Being in the real estate finance business for over 8 years now I have come across many a conversation about the tax and investment benefits of owning rental real estate. I’ve found that many people (including many real estate and mortgage professionals) overstate the tax benefits of owning investment real estate. There is a lot of detail in the tax code designed to prevent owners of investment real estate from using losses on their property to offset earned income (from their “regular” full-time work). One area that I find particularly detailed (i.e. annoying) is the tax treatment of property held for investment AND recreational use. These rules are designed to apply to vacation homes where the owners occupy the property for a portion of the year and rent it out to vacationers for a portion of the year.
Before I go into detail it’s important that I mention that I am not a tax professional. If you are reading this blog post and are wondering how these rules apply to your situation you are encouraged to visit the IRS’s website and consult with a tax professional.
So how are vacation homes taxed? As is the answer to many tax questions- IT DEPENDS.
The first question to ask is whether or not the home is rented out for 14 or fewer days during the year? If it is then the income DOES NOT have to be recognized and the only expenses that would be deductible are property taxes and qualifying mortgage interest on schedule A of the taxpayer’s return. The best example of the potential benefit of this rule is for property owned on Augusta National Golf Course. Every year property owners are able to rent their homes out during Master’s Week for thousand’s of dollars. Assuming they only rent the property out during that week they do not need to claim that income on their tax returns. However, they are not able to deduct the cleaning and maintenance expenses either.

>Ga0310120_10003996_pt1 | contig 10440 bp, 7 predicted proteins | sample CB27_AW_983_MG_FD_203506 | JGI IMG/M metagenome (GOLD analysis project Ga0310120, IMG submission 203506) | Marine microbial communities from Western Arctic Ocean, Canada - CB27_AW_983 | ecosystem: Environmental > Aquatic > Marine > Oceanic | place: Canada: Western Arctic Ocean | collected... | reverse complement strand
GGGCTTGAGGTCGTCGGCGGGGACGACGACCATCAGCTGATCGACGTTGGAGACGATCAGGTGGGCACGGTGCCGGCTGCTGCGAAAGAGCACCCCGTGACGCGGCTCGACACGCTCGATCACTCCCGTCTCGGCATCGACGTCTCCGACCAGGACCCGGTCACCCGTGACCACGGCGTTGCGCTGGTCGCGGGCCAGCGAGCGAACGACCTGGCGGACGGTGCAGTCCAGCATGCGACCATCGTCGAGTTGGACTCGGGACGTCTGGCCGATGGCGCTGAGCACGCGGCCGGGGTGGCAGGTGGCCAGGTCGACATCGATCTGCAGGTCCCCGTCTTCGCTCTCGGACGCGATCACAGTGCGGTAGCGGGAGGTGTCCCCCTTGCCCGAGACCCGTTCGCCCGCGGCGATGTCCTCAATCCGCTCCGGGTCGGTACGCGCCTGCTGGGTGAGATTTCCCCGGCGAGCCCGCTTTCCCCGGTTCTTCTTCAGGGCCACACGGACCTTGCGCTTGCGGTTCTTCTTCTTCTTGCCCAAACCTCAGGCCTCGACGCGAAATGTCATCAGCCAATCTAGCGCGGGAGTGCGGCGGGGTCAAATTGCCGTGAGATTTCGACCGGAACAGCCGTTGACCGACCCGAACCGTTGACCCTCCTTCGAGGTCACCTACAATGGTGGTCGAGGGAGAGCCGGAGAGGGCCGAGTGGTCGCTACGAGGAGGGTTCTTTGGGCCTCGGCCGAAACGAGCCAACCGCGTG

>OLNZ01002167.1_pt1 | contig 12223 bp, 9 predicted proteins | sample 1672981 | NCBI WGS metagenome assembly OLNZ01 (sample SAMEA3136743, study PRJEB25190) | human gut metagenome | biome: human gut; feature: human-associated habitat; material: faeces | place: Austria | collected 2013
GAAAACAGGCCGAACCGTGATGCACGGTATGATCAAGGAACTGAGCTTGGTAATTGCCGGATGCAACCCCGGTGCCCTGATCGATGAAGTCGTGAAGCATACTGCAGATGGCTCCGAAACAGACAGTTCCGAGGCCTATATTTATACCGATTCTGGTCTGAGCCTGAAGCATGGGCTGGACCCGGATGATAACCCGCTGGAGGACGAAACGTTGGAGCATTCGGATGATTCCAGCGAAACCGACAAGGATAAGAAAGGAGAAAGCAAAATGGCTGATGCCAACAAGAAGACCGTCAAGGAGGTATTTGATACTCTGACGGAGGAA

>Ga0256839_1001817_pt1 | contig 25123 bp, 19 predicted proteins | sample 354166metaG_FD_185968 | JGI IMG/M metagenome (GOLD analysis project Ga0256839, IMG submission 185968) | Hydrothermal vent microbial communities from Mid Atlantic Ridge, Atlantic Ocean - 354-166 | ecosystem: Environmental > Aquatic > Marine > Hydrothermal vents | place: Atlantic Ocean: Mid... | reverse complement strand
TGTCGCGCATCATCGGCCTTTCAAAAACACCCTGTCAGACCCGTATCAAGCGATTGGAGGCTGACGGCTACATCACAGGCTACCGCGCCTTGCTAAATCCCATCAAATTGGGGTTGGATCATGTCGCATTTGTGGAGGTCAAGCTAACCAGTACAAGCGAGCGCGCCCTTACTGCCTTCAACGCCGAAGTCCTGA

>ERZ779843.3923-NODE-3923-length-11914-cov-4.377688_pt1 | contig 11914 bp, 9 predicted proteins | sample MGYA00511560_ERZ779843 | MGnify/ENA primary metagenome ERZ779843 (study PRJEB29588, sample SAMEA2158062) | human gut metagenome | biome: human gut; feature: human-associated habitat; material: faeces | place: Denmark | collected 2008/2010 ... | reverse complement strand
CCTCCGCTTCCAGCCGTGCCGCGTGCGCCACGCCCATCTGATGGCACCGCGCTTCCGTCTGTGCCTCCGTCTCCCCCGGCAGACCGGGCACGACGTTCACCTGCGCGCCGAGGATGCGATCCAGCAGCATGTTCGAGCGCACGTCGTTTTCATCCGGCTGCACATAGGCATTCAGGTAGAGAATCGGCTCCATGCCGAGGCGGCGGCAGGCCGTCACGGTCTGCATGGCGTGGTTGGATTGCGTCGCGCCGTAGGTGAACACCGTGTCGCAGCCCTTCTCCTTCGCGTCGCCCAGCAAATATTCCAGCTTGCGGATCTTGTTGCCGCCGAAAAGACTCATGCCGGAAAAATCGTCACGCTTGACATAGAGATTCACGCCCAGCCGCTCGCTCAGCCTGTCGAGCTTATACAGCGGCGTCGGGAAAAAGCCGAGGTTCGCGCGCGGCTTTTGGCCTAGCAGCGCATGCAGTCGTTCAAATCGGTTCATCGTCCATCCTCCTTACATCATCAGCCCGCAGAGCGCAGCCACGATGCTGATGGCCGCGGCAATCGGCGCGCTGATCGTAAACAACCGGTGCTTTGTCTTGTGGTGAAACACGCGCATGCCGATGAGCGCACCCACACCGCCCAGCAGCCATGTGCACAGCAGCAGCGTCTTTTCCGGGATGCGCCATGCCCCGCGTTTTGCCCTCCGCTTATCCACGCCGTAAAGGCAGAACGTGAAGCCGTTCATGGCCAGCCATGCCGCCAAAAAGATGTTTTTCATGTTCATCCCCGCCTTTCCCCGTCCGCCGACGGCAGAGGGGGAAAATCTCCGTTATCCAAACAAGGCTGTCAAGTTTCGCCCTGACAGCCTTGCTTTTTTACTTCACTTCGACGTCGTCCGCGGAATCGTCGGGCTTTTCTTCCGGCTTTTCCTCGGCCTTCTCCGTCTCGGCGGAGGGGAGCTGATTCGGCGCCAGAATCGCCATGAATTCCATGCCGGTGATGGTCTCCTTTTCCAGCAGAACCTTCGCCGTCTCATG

If a vacation home is rented out for 15 or more days during the year then the next question is whether the property is used by the owner for the greater of 14 days or 10% of the rental days. If the personal use is less than the greater of 14 days or 10% of rental days then the property will be considered a rental home and ALL of the income and associated expenses will flow through schedule E on the owner’s tax return. If the personal use of the rental property exceeds that threshold then the property is considered to be “mixed-use” and the associated expenses must be pro-rated based on the number of personal use and rental days.
For example, let’s say a person owns a home down at the coast. During the year the home is rented out to vacation-goers for 180 days. The property owner may use the home for up to 18 days (10% of the rental days) and still classify the home as a rental property. They would report all income and expenses on a schedule E. However, if they used the property for 20 days during the year then the home is considered to be mixed-use and 10% of the expenses would be considered personal (20/200 days in use) and 90% of the expenses (180/200) could flow through schedule E of the tax return. All of the income would also be claimed.
This is a fairly complex rule but the tax code wasn’t designed for ease of use. Feel free to leave any questions below in the comment section.